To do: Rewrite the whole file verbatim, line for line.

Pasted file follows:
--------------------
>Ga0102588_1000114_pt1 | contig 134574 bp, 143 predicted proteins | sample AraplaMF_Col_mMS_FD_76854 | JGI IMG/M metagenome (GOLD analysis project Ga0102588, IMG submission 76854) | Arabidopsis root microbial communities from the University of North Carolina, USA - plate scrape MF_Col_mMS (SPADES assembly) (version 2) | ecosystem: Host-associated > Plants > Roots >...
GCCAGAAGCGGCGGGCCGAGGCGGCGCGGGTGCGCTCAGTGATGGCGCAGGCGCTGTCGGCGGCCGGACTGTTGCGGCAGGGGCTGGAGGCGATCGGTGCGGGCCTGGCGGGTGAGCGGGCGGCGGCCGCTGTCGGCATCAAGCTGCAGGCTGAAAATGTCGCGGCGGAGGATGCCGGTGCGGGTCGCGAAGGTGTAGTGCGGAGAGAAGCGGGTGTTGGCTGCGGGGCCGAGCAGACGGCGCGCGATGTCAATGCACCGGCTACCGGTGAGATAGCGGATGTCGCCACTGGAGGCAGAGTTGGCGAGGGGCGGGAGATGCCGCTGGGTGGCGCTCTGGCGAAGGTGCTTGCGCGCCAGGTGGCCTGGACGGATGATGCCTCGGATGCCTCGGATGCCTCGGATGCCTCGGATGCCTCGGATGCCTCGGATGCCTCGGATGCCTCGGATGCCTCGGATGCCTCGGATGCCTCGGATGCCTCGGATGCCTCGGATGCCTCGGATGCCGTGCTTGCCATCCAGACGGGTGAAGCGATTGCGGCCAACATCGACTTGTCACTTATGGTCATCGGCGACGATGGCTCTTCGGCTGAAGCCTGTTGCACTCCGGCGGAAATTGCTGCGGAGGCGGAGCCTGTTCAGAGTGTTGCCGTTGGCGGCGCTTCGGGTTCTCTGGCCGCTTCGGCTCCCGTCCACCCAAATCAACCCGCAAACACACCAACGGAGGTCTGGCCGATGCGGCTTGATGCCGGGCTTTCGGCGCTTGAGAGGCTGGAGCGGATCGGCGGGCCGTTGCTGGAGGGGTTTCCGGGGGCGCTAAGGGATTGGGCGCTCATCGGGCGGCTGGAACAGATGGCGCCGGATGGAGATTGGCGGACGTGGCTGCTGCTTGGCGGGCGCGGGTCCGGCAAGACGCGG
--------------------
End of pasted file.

>Ga0102588_1000114_pt1 | contig 134574 bp, 143 predicted proteins | sample AraplaMF_Col_mMS_FD_76854 | JGI IMG/M metagenome (GOLD analysis project Ga0102588, IMG submission 76854) | Arabidopsis root microbial communities from the University of North Carolina, USA - plate scrape MF_Col_mMS (SPADES assembly) (version 2) | ecosystem: Host-associated > Plants > Roots >...
GCCAGAAGCGGCGGGCCGAGGCGGCGCGGGTGCGCTCAGTGATGGCGCAGGCGCTGTCGGCGGCCGGACTGTTGCGGCAGGGGCTGGAGGCGATCGGTGCGGGCCTGGCGGGTGAGCGGGCGGCGGCCGCTGTCGGCATCAAGCTGCAGGCTGAAAATGTCGCGGCGGAGGATGCCGGTGCGGGTCGCGAAGGTGTAGTGCGGAGAGAAGCGGGTGTTGGCTGCGGGGCCGAGCAGACGGCGCGCGATGTCAATGCACCGGCTACCGGTGAGATAGCGGATGTCGCCACTGGAGGCAGAGTTGGCGAGGGGCGGGAGATGCCGCTGGGTGGCGCTCTGGCGAAGGTGCTTGCGCGCCAGGTGGCCTGGACGGATGATGCCTCGGATGCCTCGGATGCCTCGGATGCCTCGGATGCCTCGGATGCCTCGGATGCCTCGGATGCCTCGGATGCCTCGGATGCCTCGGATGCCTCGGATGCCTCGGATGCCTCGGATGCCTCGGATGCCGTGCTTGCCATCCAGACGGGTGAAGCGATTGCGGCCAACATCGACTTGTCACTTATGGTCATCGGCGACGATGGCTCTTCGGCTGAAGCCTGTTGCACTCCGGCGGAAATTGCTGCGGAGGCGGAGCCTGTTCAGAGTGTTGCCGTTGGCGGCGCTTCGGGTTCTCTGGCCGCTTCGGCTCCCGTCCACCCAAATCAACCCGCAAACACACCAACGGAGGTCTGGCCGATGCGGCTTGATGCCGGGCTTTCGGCGCTTGAGAGGCTGGAGCGGATCGGCGGGCCGTTGCTGGAGGGGTTTCCGGGGGCGCTAAGGGATTGGGCGCTCATCGGGCGGCTGGAACAGATGGCGCCGGATGGAGATTGGCGGACGTGGCTGCTGCTTGGCGGGCGCGGGTCCGGCAAGACGCGG